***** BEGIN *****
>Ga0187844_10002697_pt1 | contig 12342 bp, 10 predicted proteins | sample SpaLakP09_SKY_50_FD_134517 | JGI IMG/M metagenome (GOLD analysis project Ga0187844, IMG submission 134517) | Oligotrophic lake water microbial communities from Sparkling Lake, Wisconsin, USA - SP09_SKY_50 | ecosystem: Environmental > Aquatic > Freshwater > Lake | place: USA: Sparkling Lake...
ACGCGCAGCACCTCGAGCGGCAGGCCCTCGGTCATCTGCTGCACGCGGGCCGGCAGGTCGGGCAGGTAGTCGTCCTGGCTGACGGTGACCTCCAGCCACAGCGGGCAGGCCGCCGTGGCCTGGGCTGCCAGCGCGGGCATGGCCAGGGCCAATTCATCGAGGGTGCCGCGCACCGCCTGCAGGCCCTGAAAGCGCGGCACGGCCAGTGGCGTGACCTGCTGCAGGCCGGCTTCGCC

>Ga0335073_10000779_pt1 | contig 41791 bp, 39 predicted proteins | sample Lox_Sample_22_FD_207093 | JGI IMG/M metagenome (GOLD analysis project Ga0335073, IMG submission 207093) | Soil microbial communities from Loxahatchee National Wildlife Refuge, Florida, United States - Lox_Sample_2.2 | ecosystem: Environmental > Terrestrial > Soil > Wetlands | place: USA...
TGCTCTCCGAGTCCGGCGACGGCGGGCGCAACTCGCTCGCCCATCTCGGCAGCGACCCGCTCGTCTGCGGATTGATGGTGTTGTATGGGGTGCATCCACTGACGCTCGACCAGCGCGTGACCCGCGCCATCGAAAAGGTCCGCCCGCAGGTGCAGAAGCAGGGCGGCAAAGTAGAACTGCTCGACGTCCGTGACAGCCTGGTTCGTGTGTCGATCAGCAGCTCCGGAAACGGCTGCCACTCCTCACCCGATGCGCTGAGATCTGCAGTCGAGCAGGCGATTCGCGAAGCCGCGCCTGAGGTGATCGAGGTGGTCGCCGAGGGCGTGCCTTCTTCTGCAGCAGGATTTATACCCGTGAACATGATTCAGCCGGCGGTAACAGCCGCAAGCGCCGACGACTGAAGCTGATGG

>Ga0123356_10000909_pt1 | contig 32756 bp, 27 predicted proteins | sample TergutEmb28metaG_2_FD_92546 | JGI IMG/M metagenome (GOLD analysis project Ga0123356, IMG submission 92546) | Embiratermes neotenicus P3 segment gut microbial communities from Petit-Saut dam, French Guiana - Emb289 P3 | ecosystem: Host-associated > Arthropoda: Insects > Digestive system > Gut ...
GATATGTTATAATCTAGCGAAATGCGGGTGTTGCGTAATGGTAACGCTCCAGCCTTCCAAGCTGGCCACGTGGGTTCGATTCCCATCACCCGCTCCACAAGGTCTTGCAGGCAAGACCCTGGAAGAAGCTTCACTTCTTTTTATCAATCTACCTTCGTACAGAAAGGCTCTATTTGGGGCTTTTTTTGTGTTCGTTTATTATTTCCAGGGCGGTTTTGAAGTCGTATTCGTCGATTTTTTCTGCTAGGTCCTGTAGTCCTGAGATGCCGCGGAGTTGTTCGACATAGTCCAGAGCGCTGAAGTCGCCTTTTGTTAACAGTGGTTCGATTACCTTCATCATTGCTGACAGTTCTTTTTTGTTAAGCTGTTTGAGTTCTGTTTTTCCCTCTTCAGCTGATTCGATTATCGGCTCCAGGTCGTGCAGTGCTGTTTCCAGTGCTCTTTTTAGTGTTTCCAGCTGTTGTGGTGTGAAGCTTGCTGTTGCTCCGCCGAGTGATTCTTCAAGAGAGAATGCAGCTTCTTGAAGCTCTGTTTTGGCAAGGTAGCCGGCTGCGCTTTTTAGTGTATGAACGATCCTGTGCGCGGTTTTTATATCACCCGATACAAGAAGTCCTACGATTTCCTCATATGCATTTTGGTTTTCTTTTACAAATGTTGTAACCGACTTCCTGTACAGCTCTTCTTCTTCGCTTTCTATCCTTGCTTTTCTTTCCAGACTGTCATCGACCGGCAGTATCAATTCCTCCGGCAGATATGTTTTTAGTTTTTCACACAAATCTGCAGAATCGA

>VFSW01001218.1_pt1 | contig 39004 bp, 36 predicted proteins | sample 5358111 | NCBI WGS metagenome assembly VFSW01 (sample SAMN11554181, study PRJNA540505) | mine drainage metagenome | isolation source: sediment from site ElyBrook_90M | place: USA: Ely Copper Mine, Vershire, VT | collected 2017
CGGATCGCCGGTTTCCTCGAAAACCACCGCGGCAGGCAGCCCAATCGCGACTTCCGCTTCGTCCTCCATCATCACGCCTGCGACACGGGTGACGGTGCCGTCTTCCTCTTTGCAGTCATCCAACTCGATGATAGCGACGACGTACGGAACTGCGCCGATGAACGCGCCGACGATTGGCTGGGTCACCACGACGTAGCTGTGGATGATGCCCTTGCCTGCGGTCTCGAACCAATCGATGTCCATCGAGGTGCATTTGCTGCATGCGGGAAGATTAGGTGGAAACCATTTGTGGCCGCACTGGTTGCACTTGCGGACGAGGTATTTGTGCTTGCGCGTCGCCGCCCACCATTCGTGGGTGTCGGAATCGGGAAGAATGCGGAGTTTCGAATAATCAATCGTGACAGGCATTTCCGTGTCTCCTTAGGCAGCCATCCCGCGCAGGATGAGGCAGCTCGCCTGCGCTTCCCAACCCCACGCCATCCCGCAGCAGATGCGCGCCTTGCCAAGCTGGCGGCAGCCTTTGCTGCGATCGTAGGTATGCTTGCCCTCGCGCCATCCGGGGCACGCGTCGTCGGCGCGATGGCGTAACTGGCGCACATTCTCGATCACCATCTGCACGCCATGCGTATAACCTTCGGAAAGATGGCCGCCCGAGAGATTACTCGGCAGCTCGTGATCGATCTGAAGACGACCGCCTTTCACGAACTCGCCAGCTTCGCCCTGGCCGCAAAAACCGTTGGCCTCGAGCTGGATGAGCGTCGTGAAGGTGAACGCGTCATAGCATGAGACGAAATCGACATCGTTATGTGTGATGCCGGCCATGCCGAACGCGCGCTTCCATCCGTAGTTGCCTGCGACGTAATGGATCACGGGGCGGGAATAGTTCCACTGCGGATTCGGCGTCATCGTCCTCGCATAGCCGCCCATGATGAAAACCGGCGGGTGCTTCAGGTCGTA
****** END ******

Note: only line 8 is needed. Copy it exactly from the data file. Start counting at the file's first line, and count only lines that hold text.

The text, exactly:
CGGATCGCCGGTTTCCTCGAAAACCACCGCGGCAGGCAGCCCAATCGCGACTTCCGCTTCGTCCTCCATCATCACGCCTGCGACACGGGTGACGGTGCCGTCTTCCTCTTTGCAGTCATCCAACTCGATGATAGCGACGACGTACGGAACTGCGCCGATGAACGCGCCGACGATTGGCTGGGTCACCACGACGTAGCTGTGGATGATGCCCTTGCCTGCGGTCTCGAACCAATCGATGTCCATCGAGGTGCATTTGCTGCATGCGGGAAGATTAGGTGGAAACCATTTGTGGCCGCACTGGTTGCACTTGCGGACGAGGTATTTGTGCTTGCGCGTCGCCGCCCACCATTCGTGGGTGTCGGAATCGGGAAGAATGCGGAGTTTCGAATAATCAATCGTGACAGGCATTTCCGTGTCTCCTTAGGCAGCCATCCCGCGCAGGATGAGGCAGCTCGCCTGCGCTTCCCAACCCCACGCCATCCCGCAGCAGATGCGCGCCTTGCCAAGCTGGCGGCAGCCTTTGCTGCGATCGTAGGTATGCTTGCCCTCGCGCCATCCGGGGCACGCGTCGTCGGCGCGATGGCGTAACTGGCGCACATTCTCGATCACCATCTGCACGCCATGCGTATAACCTTCGGAAAGATGGCCGCCCGAGAGATTACTCGGCAGCTCGTGATCGATCTGAAGACGACCGCCTTTCACGAACTCGCCAGCTTCGCCCTGGCCGCAAAAACCGTTGGCCTCGAGCTGGATGAGCGTCGTGAAGGTGAACGCGTCATAGCATGAGACGAAATCGACATCGTTATGTGTGATGCCGGCCATGCCGAACGCGCGCTTCCATCCGTAGTTGCCTGCGACGTAATGGATCACGGGGCGGGAATAGTTCCACTGCGGATTCGGCGTCATCGTCCTCGCATAGCCGCCCATGATGAAAACCGGCGGGTGCTTCAGGTCGTA